By the 1950s, scientists all over the world realized that it was becoming practical to launch an object into a circular path around the Earth. In mid-1955, the United States announced that it would launch the first satellite to commemorate the International Geophysical Year in 1957. The Soviet Union realized that 1957 was the 40th anniversary of the Bolshevik Revolution.
Starting in early 1956, Soviet scientists had worked to design a large satellite with a mass of up to 3,000 pounds (1,400 kg). Codenamed “Object-D,” the craft would have become the world’s first space satellite, taking measurements of the upper atmosphere and the space environment. The complex Object D took longer to develop than expected.
To avoid being upstaged by the Americans, the smaller Sputnik 1 was launched first. Object-D ultimately flew as Sputnik 3 in 1958. Sputnik was in the form of a sphere, 23 inches (58 centimeters) in diameter and pressurized with nitrogen. Four radio antennas trailed behind. Two radio transmitters within the sphere broadcast a distinctive beep-beep sound that was picked up all over the world. Silver-zinc batteries powered the transmitter for 22 days before giving out.
After about three months, Sputnik fell into the Earth’s atmosphere and burned up. Sputnik’s official designation was “PS-1” or “Elementary Satellite 1” in Russian. The satellite was launched from what is now called the Baikonur Cosmodrome on Oct. 4, 1957. The 184.3-pound (83.6 kg) craft’s primary function was to place a radio transmitter into orbit around the Earth.
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The Sputnik Satellite Essay
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Sputnik: The Satellite That Inspired Generations
In 1950, a group of American and European scientists decided to establish a worldwide program to promote research and understanding of the world around them. They decided that July 1957 to December 1958 would be called the International Geophysical Year, or IGY. They hoped that drawing attention to geophysical matters would stimulate new projects and inventions, and increase the knowledge the world had of the planet, its atmosphere, and the things that lay beyond. This focus galvanized many countries to produce new innovations in science and technology.
At the same time, the United States and the Union of Soviet Socialist Republics were involved in the Cold War. They were competing against one another, constantly trying to show that their country (and therefore their form of government and ideals) was the better choice. They were competing for influence over the rest of the world. Eventually the USSR and Communism lost, but far more important results came out of this competition instead.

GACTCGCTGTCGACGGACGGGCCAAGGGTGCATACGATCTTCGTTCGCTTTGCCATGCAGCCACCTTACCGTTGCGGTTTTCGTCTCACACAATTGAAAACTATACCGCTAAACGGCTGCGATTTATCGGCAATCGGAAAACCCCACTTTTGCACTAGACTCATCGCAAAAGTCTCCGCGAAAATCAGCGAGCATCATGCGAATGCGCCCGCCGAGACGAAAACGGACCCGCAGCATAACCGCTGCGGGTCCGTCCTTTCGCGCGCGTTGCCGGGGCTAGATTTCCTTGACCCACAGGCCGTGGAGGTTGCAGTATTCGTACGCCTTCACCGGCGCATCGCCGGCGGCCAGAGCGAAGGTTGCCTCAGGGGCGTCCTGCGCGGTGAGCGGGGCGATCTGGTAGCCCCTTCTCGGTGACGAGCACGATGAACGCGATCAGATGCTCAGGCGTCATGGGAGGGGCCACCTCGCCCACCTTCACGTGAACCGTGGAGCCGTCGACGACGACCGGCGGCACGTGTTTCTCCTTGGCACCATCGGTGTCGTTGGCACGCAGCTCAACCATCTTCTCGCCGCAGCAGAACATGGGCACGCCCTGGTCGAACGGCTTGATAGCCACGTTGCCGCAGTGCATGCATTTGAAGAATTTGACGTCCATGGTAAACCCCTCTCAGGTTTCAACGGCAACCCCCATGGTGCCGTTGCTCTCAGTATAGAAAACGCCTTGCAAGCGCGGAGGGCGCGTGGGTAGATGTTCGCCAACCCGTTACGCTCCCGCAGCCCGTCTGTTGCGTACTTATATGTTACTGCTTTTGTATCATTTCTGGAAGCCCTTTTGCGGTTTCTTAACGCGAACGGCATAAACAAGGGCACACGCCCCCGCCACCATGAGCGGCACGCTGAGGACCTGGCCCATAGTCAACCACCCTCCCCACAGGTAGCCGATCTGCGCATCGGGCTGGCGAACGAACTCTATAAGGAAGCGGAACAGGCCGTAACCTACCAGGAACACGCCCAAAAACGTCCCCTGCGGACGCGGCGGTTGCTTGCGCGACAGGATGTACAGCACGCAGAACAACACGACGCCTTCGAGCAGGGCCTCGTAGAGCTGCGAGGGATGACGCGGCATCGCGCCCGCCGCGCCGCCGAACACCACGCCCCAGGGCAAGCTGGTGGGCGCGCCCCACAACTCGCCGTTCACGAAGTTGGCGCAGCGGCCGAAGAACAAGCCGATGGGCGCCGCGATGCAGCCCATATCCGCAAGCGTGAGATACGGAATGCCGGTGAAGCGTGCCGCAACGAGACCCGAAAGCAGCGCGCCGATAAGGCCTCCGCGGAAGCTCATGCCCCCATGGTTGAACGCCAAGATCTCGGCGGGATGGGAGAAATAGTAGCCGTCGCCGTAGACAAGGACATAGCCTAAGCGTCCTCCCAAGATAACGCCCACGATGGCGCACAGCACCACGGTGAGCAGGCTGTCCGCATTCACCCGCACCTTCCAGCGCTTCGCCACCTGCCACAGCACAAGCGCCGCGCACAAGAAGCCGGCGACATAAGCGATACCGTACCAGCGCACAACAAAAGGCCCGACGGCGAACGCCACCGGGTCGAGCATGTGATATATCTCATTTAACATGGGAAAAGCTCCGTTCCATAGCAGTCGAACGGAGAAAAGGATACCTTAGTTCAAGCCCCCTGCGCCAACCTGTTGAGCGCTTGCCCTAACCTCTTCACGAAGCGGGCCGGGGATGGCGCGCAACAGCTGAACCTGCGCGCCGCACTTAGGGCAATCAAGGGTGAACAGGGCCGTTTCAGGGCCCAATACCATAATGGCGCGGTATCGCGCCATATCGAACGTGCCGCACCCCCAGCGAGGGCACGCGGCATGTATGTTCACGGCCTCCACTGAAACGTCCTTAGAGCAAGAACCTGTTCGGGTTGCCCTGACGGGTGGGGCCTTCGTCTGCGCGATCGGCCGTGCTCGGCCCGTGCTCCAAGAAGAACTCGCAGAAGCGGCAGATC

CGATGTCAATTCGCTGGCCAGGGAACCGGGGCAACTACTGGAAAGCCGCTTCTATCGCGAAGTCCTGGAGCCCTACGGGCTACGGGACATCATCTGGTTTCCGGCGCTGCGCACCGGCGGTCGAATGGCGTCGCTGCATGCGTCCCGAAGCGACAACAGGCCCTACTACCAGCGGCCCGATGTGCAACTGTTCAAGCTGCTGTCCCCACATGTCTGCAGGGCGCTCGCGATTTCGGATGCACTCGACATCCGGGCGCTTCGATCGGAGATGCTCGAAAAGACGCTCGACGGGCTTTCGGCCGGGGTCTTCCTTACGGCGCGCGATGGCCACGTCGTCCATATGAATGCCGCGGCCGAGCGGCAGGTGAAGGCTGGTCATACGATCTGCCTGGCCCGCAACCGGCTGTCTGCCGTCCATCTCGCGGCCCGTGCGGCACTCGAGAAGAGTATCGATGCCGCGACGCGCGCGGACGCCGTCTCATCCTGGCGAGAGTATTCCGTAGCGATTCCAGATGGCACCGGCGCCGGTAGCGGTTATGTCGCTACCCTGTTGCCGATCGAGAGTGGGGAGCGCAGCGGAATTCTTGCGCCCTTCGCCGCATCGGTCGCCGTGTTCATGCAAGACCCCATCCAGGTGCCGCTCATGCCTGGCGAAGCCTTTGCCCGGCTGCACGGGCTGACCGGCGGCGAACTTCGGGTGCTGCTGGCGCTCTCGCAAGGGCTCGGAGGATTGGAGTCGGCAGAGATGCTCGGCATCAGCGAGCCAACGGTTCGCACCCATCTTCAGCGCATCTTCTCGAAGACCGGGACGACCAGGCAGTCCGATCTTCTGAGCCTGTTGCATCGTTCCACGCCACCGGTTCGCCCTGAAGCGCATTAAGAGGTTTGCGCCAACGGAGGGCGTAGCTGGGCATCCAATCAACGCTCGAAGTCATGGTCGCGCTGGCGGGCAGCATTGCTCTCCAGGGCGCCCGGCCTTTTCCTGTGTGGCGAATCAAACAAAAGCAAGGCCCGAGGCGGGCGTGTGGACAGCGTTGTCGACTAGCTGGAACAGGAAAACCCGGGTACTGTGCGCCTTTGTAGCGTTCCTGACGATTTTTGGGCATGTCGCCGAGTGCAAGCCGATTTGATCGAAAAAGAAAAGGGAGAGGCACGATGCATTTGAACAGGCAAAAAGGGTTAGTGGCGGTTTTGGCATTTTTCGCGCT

Development of Sputnik
The idea that a satellite could be put into orbit around the Earth was introduced to the scientific community in 1903. Konstantin Tsiolkovsky showed that this could be done, but his work was all mathematical. In 1948, another Russian named Mikhail Tikhonravov talked to the famed scientist Sergei Korolev about turning this theory into an actual working device. Tikhonravov presented his ideas to the Academy of Artillery Sciences, but they refused to support the project. The Academy president Anatoli Blagonravov, however, could not get the idea that the project would have huge value out of his head. Eventually he brought the project back in front of the Academy, and helped Tikhonravov's ideas gain acceptance (Harford). Thus the satellite project began.
American satellite projects at this time never really got off the ground (no pun intended). The US Army Air Corps requested satellite project proposals as early as 1946, but after the contract was awarded to Douglas Aircraft, one report was produced and the satellite projects stalled (Harford). Satellite projects were considered a waste of time and ridiculous, much as they were in the USSR. It was only because one official in Russia kept promoting the idea that they were able to continue with the projects while the Americans abandoned them.
Russian rocket development programs after that time focused largely on missiles, not satellite launch devices. It wasn't until 1953, when the R-7 rocket was finished, that they began to review the satellite idea. The R-7 rocket was designed to launch Intercontinental Ballistic Missiles, or ICBMs, at the United States. The US had bombers stationed at NATO bases all around Russian borders in case they were needed, but Russia had no similar allies within range of the US. They also had no planes that could fly from Russia to the US to drop nuclear bombs....
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